She shed tears as she stood before him reverently and respectfully,[45] (201) and she spoke to the prince, saying, “Noble sir, depart not to-day.

“O thou whose face is like the full moon, do not leave this place utterly and for ever. My eyes can never have enough of gazing upon thee, O valiant one.

“O thou that art lovely and brave, bearing the beautiful marks and wearing fine jewels,[46] why dost thou pass on when my heart is utterly blind[47] with unrequited love?”[48]

Then she heard the voices of female devas in the sky saying[49] “Verily, he is the son of King Śuddhodana from Kapilavastu.”

But she, eager to have him in sight, ran out of the village and lauded his many virtues, telling how the noble man was exiled from kith and kin.

A crowd of women with her wept, and followed after him whose beauty was golden. And she piteously bewailed him who was going to roam the forest.

“Fortunate,” said she, “will the wild beasts and their herds be, and the devas, the lords of the woods, who will behold the valiant man roaming the glades with the gait of a lordly swan.

“With limbs like delicate flowers, and feet sheer jewels the colour of the lotus leaf, how wilt thou walk over difficult ground tangled with kuśa-grass and leaves?

“Thou wast brought up on savoury dainty foods, thy body thrived on divers fine essences. How wilt thou live on a diet of roots and fruits and leaves in the forest with its tumbling mountain streams?[50]

“Having been wont to sleep on a bed with feet of ivory and gold, with fine coverlets, and strewn with flowers, how wilt thou live on a ground strewn with kuśa-grass and leaves?

“O noble man, in thy home thou wast wont to listen to the music of drum and tabour, (202) but now wilt thou hear the harsh, dreadful and roaring snort of the angry elephant.

“Mayst thou find a spot well furnished with roots and leaves and fruits, and a haunt of beasts that are gentle. O forest-wanderer, may the rock not torment thee when thou art thirsty and hungry.

“When thou art scorched by summer’s heat mayst thou find an embowered grove with a spring of water, And when it is cold in thy mountain caverns, may there be a cloudless sun.

“May Rākṣasas, Yakṣas and serpents guard thy body, the delicate body of the offspring of devas, which delighteth heart and eye more than stars and moon.”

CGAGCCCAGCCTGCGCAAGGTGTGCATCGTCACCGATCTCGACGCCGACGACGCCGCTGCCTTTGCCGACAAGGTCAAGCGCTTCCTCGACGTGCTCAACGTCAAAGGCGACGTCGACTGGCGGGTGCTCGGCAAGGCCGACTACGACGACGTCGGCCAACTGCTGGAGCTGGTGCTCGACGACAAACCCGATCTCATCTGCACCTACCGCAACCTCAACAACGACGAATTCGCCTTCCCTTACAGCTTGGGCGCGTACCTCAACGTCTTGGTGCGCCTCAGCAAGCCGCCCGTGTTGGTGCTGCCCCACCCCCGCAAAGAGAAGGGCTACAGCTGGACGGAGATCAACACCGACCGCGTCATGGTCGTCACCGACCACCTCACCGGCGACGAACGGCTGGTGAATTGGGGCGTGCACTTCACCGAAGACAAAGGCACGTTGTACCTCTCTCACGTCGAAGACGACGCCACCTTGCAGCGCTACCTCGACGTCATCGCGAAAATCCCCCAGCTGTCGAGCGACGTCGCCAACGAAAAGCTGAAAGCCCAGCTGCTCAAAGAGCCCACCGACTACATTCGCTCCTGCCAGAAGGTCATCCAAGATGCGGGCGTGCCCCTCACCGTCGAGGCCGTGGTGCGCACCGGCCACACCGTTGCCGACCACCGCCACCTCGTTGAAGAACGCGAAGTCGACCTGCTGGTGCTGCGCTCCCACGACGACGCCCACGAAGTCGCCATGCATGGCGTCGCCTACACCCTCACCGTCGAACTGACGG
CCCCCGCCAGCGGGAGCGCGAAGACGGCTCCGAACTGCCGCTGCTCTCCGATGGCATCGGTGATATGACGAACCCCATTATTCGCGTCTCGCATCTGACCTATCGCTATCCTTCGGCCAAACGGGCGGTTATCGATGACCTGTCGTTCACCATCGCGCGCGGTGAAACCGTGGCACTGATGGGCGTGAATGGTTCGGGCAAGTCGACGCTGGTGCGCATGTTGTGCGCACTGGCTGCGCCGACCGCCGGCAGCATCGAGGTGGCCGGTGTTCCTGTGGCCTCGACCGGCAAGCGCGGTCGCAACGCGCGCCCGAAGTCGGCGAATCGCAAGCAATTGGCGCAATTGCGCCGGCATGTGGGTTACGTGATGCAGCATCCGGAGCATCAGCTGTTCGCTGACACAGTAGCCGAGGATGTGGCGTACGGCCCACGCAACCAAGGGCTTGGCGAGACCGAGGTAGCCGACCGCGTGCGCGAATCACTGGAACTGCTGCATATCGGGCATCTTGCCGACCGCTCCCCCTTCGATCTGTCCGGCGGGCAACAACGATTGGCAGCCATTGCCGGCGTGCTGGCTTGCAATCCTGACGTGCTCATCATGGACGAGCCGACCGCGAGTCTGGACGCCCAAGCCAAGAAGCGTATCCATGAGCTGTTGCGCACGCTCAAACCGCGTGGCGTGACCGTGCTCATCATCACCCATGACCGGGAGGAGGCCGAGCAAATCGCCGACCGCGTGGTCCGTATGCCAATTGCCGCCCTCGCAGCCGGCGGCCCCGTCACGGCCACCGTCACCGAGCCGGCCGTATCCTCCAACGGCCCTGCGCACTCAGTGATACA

But he came to the lower slopes of the Vindhyas, like a noble elephant desiring the lotus. Listen to the description of this variegated grove of penance in the fair forest.

Here are creeping plants with scarlet shoots in a glade of young and beautiful blossoming trees. Here they are burnt by a forest deva, there broken by an elephant’s tread.

Here is a tree adorned with inaccessible fruits hanging among the dense, impenetrable foliage; there an ancient hollowed tree, its root covered over with the thick brushwood of the forest.

Here, my men,[51] is the rare beauty of the lotus; there the forest is laved by[52] a mountain stream, and there the hermit’s retreat echoes all around to the songs of cuckoos, parrots and peacocks.

Here are jungles overgrown with grass and pitted with holes [ ];[53] there are the red stalks of reeds; here are wild deer, yak oxen, and buffaloes, and here and there troops of tigers and lions.

Here are divers creeping plants with scarlet shoots clinging to young trees, (203) like women asleep, tired after a walk in their pleasaunce.

Here are the budded tops of the red amaranth clearly burgeoning into flowers, like the slumbrous eyes of women waking from their sleep.

Here, stirred by a gentle breeze, the branches of various bright flowering trees caress one another like women in play.

Here, the swaying[54] forest branches in bloom bend under the weight of their burden, like calf-bearing cows with the weight of their bellies.[55]

Here are flowering kiṃśuka[56] trees, in a row in the forest, like desirable large-eyed women, with upper garments of saffron, in their teacher’s house.

Here is a flowery spot covered with freshly-blown flowers, like a newly wedded bride lying at her ease, decked out in clusters of jewels.

Here are creepers with prickly thorns, bearing the marks of the hoofs of deer, buffalo and boar, and soaked by the blood of beasts slain by the mountaineer’s arrow.

Here a herd of elephants[57] on the ground,[58] with housings of white cloth; there boars, though able to ward off men, fall down[59] slain by tigers and lions.

Here is the chatter of Rākṣasas, and the fearful cries of Piśācas and Kumbhāṇḍas; there by night the talk of Guhyakas[60] is borne on the breeze.

Here by night the clouds rumble and the beasts of prey rejoice; (204) there fear-inspiring things assume many a form.

Here in this forest of trees does he abide who yearns for the welfare of the whole world and who rejoices in the great respect he exacts from wild beasts and from Rākṣasas.

A marvel was it, then, that the lord of animals, the choicest of beings, should seek the welfare of all creation equally with his own.

[For he said], “Even though I have to endure the ills of all men for a measureless kalpa, while seeking the release of them one by one, I shall lead across all beings. On this I am resolved.”

Then, when the choice being had lived a life of austerity in the forest for six years to secure the fading away of his karma, he came to recognise that the way he was on was not the way of release.

He gets the thought, “The way to enlightenment will prove to be the one I perceived of yore when, in the rose-apple garden of the Śākyan king, I practised the first meditation.[61]